BUSINESS OBJECTIVES ACHIEVED
Technology is developing rapidly and forms an integral part of most businesses. We understand how important information technology is to a business, whether they operate within the Digital or IT sectors or simply rely on technology on a day-to-day basis.
We assist clients to build and develop their technology platforms and work with businesses who already have these in place. No matter what size your business is, we will ensure that we understand your technological needs and assist you in achieving these.
We advise clients on a wide range of technology issues, including:
Our clients in this sector include software companies and also developers, digital marketing agents and other IT companies.
Our team of experts are able to create both standard and bespoke contracts, agreements and policies to ensure that each individual client's requirements are fulfilled and to ensure that our clients are keeping up-to-date with the fast-paced sector. We can assist in the execution of these documents and where necessary enforcing a client's right in relation to these.
We note that where legal IT support is required, often Intellectual Property law advice is necessary. Our specialist lawyers are able to provide full assistance to ensure that clients receive the most pragmatic and strategic approach, in a time efficient manner.
Information Technology law can be a complicated and time consuming affair so it pays to call on the help of experienced solicitors with years of experience.
An End User Licence Agreement (EULA) is a licence between the developer or publisher and the end-user which allows the end user to use the app / software. A well drafted EULA will, for example, outline the developer's / publisher's obligations any restrictions on usage, limits on the liability of the developer / publisher and the mechanism for termination use of the App / software.
Prior to installing or accessing the software, the user will be required agree to the conditions of the EULA, which means they have accepted any terms set by the developer or publisher.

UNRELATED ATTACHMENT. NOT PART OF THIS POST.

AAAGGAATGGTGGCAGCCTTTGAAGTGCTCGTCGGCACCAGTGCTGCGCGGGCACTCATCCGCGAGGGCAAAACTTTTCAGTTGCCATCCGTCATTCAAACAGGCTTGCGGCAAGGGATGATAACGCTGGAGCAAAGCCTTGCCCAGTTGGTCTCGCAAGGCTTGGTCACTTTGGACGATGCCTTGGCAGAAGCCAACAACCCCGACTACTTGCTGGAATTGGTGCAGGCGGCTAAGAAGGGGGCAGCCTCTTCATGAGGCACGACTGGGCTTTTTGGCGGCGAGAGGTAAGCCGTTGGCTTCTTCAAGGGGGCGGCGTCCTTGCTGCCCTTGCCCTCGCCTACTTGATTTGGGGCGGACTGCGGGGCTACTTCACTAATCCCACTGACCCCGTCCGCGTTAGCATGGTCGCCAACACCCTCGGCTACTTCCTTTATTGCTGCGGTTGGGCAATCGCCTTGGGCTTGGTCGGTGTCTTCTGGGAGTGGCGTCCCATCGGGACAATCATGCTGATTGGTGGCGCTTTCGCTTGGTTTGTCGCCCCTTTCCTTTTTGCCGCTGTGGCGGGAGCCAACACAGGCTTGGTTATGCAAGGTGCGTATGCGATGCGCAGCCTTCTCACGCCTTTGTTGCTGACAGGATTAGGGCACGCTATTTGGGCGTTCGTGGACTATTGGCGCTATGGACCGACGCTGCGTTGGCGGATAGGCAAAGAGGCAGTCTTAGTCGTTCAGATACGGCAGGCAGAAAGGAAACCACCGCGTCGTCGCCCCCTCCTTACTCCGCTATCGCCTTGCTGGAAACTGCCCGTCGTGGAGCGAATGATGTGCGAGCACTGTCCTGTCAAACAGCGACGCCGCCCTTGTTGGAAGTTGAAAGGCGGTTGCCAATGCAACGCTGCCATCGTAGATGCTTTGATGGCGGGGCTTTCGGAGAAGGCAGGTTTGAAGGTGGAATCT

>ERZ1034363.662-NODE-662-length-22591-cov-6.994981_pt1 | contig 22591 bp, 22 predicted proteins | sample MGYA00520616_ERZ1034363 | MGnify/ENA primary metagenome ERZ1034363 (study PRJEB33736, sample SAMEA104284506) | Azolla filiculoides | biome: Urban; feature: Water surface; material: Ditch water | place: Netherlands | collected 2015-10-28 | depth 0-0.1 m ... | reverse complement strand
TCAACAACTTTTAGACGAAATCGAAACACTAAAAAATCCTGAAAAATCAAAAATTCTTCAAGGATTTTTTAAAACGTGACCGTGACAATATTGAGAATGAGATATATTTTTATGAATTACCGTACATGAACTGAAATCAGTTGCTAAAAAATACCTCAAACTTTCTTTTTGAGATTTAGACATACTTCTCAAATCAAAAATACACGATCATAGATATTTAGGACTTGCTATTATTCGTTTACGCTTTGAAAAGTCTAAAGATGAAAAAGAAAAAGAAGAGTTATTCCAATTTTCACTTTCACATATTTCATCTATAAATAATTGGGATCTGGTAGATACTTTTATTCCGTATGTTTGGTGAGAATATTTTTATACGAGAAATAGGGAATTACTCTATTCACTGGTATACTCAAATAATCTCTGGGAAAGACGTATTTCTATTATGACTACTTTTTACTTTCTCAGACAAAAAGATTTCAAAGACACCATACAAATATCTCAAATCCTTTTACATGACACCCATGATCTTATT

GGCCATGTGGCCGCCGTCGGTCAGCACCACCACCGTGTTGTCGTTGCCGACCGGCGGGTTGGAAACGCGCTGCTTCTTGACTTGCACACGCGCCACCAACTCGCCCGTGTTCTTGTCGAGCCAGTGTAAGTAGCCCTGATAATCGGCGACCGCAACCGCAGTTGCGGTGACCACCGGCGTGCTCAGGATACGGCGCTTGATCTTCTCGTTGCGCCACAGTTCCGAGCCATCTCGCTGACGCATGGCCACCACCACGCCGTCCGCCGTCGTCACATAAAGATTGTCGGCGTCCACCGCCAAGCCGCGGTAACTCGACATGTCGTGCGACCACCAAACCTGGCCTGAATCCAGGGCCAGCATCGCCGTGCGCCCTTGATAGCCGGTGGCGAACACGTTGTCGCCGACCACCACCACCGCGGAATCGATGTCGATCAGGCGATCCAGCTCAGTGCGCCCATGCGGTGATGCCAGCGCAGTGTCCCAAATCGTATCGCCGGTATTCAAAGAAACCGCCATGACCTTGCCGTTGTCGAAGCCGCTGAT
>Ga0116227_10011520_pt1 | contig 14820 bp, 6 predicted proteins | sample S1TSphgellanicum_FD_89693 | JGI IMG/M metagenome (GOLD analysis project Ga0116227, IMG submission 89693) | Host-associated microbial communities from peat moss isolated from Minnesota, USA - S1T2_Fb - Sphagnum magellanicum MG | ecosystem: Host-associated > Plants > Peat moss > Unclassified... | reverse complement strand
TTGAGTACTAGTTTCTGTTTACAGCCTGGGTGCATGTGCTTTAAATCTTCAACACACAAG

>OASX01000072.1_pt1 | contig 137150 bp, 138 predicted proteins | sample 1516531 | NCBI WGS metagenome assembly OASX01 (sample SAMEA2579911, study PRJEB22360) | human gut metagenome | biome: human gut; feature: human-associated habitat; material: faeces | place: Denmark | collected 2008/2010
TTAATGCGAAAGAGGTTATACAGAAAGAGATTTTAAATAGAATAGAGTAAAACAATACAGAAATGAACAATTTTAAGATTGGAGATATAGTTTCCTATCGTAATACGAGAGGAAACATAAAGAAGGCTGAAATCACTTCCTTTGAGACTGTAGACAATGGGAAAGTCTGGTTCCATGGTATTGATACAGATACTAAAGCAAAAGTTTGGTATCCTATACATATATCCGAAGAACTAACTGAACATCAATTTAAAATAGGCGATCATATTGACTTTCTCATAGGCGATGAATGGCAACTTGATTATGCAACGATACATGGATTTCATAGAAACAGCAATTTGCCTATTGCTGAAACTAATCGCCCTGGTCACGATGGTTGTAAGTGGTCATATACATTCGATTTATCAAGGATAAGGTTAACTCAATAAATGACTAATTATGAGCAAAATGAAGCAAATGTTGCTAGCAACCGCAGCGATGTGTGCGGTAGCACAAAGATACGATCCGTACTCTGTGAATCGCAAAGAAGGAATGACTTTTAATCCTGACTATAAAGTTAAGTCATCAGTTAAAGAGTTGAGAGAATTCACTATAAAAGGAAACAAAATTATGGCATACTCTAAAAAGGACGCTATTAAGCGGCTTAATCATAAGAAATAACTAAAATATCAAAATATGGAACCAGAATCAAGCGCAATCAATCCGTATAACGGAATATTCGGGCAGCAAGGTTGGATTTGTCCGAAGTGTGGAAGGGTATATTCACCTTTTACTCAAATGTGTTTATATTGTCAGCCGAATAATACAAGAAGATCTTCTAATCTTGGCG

The sale of goods 'online' is defined in The Consumer Contracts (Information, Cancellation and Additional Charges) Regulations 2013 (CCR 2013) as a distance sale. As such, businesses operating in this sector need to ensure that their terms and conditions include specific content. From a practical perspective, the terms must include the business's contact details, details of how payments are made and the method for returning goods.
The terms should also outline the customers ability to return the goods and / or cancel the contract between the parties. Where the customer is consumer, the customer is entitled to cancel the contract within 14 of them receiving the goods (albeit subject to some restrictions).
Code written in relation to a specific software project can be protected by copyright law. However, copyright law generally covers the artistic elements of a software program rather than the functional elements. On this basis the appearance of a website, for example can be subject to copyright protection, whereas the source code used to produce it would not.
Businesses should ensure that when engage with a developer any intellectual property rights are correctly assigned. While material subject to copyright is normally retained by an employer, when engaging with a third-party it is imperative that the beneficiary of the work ensures that they retain full intellectual property rights (under English law the author of the code would normally retain the copyright of software).
The business will also need to verify that the party purporting to assign the rights to it is the actual owner, and that any contract between the parties contains a comprehensive IPR warranty and indemnity from the developer.
A business developing a website will want to make sure that it does what its are supposed to do. In this context, it is advisable to include an acceptance tests into the contract between the parties.
Such a test will provide various safeguards, including allowing for minor discrepancies or the ability for the developer to rectify its work if it does not pass the tests first time around without being deemed in breach of contract.
A developer may also insist on "deemed acceptance" provisions within the acceptance test clause. Such will outline how if the customer does not respond within a certain amount of time after the developer has made delivery, the website is deemed accepted and the final payment becomes due.